Until the introduction of the 3/4-inch videocassette in the early 1970s, the exhibition of video was limited. Nothing was automatic. Reel-to-reel tape decks required someone to thread up, start, and rewind each tape. (Video was first presented at The Museum of Modern Art in the 1968 exhibition The Machine as Seen at the End of the Mechanical Age. Mainly about kinetic art, the show included video sculpture and interactive installations.)
But just as artists were expanding the expressive possibilities of the medium, video technology was rapidly being advanced. The cobbled-together "image processors" of the late 1960s evolved into the sophisticated studio device known as the "Harry." Frame-accurate video editing became possible on 3/4-inch tape machines. The glossier work that began to appear found support from funding institutions and was frequently shown on public television. Many artists who followed this path later developed careers in advertising or in innovative broadcast television; others showed their work in museums and alternative galleries, and distributed their tapes through independent associations.
The maturity that video had attained as an art form was evident at the 1992 international survey exhibition Documenta IX, in Kassel, Germany. Unlike earlier Documentas, the numerous video installations seen here were on an equal footing with painting and sculpture throughout the many pavilions. Video works by artists from Europe, North and Latin America, and Asia were shown, and included in the main building were installations by Stan Douglas, Gary Hill, Tony Oursler, and Bill Viola.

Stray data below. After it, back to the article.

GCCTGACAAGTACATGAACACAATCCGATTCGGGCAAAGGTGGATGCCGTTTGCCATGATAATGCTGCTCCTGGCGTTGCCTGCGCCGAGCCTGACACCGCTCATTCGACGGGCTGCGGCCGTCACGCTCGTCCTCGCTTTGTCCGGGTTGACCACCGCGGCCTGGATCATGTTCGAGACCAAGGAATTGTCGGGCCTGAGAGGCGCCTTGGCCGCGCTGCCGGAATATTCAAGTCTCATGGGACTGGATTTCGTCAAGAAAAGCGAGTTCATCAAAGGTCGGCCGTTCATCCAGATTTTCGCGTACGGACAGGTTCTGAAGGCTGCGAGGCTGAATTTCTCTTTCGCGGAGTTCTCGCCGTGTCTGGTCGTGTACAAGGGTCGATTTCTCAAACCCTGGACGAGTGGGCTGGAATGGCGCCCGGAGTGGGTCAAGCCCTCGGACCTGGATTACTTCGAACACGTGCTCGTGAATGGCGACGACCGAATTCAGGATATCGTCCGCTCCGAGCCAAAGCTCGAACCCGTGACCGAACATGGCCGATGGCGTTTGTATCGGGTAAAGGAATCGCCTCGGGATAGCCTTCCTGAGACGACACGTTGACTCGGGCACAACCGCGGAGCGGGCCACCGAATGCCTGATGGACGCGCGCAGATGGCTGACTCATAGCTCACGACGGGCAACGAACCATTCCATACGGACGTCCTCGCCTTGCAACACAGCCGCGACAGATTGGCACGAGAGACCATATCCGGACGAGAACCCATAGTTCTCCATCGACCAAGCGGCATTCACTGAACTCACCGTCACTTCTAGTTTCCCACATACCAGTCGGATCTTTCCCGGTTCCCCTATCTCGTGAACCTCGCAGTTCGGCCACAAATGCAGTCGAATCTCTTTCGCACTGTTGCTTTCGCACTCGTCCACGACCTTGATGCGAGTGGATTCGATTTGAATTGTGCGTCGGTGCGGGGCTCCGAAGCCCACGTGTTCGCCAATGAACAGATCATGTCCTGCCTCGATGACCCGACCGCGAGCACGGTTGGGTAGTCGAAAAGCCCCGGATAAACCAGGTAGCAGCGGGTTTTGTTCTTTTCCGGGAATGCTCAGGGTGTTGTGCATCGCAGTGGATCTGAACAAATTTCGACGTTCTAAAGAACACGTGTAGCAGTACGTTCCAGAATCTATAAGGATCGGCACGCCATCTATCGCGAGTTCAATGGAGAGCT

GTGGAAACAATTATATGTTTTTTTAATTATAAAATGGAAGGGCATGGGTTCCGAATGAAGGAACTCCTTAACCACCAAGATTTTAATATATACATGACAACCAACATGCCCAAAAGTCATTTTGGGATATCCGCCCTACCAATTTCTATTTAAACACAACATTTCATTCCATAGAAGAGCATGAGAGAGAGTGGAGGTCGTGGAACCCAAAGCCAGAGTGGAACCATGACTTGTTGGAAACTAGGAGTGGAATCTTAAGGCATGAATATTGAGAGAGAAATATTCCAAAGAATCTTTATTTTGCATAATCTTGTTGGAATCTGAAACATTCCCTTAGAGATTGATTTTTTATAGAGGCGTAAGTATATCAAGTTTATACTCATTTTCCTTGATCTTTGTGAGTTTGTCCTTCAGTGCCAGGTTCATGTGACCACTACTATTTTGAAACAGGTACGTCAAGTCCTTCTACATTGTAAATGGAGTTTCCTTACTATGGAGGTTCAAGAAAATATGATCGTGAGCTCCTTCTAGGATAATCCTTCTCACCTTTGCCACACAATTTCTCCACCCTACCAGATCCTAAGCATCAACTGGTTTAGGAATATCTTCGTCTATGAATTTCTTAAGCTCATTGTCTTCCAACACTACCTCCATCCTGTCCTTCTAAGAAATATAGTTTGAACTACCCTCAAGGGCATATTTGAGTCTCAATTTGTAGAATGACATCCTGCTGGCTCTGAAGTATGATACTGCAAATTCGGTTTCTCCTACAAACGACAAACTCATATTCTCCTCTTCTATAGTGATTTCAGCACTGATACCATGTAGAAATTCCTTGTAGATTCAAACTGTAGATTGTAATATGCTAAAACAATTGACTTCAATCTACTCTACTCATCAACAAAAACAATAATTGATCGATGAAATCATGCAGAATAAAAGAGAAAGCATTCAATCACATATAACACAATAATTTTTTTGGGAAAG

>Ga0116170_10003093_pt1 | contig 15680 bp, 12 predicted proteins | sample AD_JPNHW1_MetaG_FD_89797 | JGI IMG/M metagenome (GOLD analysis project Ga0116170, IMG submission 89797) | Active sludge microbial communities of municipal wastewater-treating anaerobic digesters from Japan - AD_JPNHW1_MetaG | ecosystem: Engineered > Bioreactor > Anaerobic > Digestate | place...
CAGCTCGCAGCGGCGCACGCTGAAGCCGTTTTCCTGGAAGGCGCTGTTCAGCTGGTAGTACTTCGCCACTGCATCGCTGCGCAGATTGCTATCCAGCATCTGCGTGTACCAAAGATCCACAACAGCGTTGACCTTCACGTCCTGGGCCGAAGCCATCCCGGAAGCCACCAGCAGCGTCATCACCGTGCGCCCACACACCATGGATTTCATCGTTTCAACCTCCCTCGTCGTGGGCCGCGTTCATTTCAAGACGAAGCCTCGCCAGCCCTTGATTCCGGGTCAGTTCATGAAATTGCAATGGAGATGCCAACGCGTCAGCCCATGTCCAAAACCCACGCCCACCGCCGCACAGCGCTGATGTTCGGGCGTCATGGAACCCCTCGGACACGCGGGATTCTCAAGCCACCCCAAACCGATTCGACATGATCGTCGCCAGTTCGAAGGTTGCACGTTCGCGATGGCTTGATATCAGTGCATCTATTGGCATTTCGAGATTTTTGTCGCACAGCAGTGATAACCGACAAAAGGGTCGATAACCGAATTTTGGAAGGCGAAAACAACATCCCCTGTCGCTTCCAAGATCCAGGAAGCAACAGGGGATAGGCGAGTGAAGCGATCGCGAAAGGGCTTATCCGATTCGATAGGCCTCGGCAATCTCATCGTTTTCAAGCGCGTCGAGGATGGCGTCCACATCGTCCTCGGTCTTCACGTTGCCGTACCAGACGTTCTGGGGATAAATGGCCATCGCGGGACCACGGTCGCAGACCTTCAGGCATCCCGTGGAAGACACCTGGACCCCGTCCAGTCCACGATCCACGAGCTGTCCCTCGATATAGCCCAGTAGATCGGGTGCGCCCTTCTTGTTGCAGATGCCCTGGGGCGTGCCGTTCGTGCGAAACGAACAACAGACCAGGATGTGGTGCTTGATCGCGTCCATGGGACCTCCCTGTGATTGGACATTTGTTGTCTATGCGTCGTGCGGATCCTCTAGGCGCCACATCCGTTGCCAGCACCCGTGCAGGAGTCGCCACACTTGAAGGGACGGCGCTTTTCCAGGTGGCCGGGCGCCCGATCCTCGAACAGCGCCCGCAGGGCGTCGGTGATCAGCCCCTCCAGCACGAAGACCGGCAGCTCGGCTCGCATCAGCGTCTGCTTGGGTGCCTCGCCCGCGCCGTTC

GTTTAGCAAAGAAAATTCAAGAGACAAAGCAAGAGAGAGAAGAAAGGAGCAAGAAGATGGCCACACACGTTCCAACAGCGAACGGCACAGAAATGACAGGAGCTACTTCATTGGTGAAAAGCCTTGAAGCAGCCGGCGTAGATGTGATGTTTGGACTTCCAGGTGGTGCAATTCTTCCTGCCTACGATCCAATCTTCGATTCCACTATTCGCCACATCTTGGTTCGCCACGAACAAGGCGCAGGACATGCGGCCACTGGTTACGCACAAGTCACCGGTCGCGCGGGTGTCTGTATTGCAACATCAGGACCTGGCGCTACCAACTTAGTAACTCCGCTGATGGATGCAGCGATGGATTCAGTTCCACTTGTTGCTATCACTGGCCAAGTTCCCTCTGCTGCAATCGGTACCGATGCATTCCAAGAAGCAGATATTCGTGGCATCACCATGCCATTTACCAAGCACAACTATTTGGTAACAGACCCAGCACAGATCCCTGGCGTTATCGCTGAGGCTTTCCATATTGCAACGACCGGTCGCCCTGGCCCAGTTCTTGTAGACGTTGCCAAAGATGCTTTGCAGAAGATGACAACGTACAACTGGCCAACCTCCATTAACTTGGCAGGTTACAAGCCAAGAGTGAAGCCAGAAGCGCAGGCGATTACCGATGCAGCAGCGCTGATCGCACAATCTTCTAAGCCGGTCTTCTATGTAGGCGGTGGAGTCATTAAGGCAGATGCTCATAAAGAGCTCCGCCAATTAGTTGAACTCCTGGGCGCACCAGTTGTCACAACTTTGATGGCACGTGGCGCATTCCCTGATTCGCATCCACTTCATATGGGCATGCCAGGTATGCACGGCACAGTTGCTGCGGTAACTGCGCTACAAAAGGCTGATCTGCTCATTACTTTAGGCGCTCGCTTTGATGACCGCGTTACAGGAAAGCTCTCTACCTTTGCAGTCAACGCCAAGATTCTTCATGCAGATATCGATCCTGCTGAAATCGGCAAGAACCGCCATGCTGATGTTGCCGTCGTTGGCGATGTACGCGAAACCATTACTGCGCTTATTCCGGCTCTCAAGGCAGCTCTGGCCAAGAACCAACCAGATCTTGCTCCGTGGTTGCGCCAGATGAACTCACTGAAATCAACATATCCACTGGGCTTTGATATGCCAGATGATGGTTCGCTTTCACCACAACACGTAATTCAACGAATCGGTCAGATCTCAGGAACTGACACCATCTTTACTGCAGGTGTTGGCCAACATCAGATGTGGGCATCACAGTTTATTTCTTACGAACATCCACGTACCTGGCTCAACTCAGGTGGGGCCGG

Video installation and video sculpture have now emerged as the most fertile forms of video art. Artists have released the image from a single screen and embedded it within an environment that extends in both time and space. This direct connection to another moment and an external locale is unique to the video installation.
When the Portapak was introduced in 1965, it was impossible to predict to
what extent video would be an effective means of artistic expression. Of the
artists who initially explored the medium, many found it crude and did not persist.
Others persevered, though they could not have foreseen the technological advances
that in time would enable them to realize whatever they imagined. These artists
searched for and found the forms most suited to the medium, often in combination
with other disciplines. In the process, they acquired a technical skill that
allowed them to deal with content in increasingly sophisticated ways. Out of
this far-reaching activity emerged the distinctive visual vocabulary and style
that define the current state of video.